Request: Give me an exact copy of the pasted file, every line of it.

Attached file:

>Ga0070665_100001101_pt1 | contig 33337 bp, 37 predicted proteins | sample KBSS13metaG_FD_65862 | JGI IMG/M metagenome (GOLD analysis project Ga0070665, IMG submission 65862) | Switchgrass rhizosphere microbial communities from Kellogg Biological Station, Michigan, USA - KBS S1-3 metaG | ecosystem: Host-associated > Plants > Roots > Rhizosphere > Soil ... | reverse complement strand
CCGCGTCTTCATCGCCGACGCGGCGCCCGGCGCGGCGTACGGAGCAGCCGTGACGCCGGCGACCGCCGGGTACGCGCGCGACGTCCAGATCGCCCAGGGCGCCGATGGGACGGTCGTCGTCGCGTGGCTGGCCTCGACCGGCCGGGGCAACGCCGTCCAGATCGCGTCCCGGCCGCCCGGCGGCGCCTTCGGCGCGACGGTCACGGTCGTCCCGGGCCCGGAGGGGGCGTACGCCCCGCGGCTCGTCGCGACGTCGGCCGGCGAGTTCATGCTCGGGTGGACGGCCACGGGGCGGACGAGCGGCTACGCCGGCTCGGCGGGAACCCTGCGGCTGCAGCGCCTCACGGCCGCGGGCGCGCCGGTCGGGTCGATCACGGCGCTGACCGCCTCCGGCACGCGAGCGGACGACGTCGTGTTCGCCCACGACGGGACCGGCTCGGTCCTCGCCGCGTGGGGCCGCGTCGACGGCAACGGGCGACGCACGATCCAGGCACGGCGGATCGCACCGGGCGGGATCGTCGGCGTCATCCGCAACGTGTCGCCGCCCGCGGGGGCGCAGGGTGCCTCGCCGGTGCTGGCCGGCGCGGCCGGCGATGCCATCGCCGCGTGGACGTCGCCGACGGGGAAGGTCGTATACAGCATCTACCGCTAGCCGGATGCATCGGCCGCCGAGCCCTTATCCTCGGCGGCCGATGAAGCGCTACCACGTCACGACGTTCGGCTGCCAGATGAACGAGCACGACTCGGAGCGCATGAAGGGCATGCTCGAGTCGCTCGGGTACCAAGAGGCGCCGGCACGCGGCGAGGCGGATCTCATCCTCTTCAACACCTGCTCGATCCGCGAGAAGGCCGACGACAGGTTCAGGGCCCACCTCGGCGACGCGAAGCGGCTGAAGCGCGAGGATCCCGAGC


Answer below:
>Ga0070665_100001101_pt1 | contig 33337 bp, 37 predicted proteins | sample KBSS13metaG_FD_65862 | JGI IMG/M metagenome (GOLD analysis project Ga0070665, IMG submission 65862) | Switchgrass rhizosphere microbial communities from Kellogg Biological Station, Michigan, USA - KBS S1-3 metaG | ecosystem: Host-associated > Plants > Roots > Rhizosphere > Soil ... | reverse complement strand
CCGCGTCTTCATCGCCGACGCGGCGCCCGGCGCGGCGTACGGAGCAGCCGTGACGCCGGCGACCGCCGGGTACGCGCGCGACGTCCAGATCGCCCAGGGCGCCGATGGGACGGTCGTCGTCGCGTGGCTGGCCTCGACCGGCCGGGGCAACGCCGTCCAGATCGCGTCCCGGCCGCCCGGCGGCGCCTTCGGCGCGACGGTCACGGTCGTCCCGGGCCCGGAGGGGGCGTACGCCCCGCGGCTCGTCGCGACGTCGGCCGGCGAGTTCATGCTCGGGTGGACGGCCACGGGGCGGACGAGCGGCTACGCCGGCTCGGCGGGAACCCTGCGGCTGCAGCGCCTCACGGCCGCGGGCGCGCCGGTCGGGTCGATCACGGCGCTGACCGCCTCCGGCACGCGAGCGGACGACGTCGTGTTCGCCCACGACGGGACCGGCTCGGTCCTCGCCGCGTGGGGCCGCGTCGACGGCAACGGGCGACGCACGATCCAGGCACGGCGGATCGCACCGGGCGGGATCGTCGGCGTCATCCGCAACGTGTCGCCGCCCGCGGGGGCGCAGGGTGCCTCGCCGGTGCTGGCCGGCGCGGCCGGCGATGCCATCGCCGCGTGGACGTCGCCGACGGGGAAGGTCGTATACAGCATCTACCGCTAGCCGGATGCATCGGCCGCCGAGCCCTTATCCTCGGCGGCCGATGAAGCGCTACCACGTCACGACGTTCGGCTGCCAGATGAACGAGCACGACTCGGAGCGCATGAAGGGCATGCTCGAGTCGCTCGGGTACCAAGAGGCGCCGGCACGCGGCGAGGCGGATCTCATCCTCTTCAACACCTGCTCGATCCGCGAGAAGGCCGACGACAGGTTCAGGGCCCACCTCGGCGACGCGAAGCGGCTGAAGCGCGAGGATCCCGAGC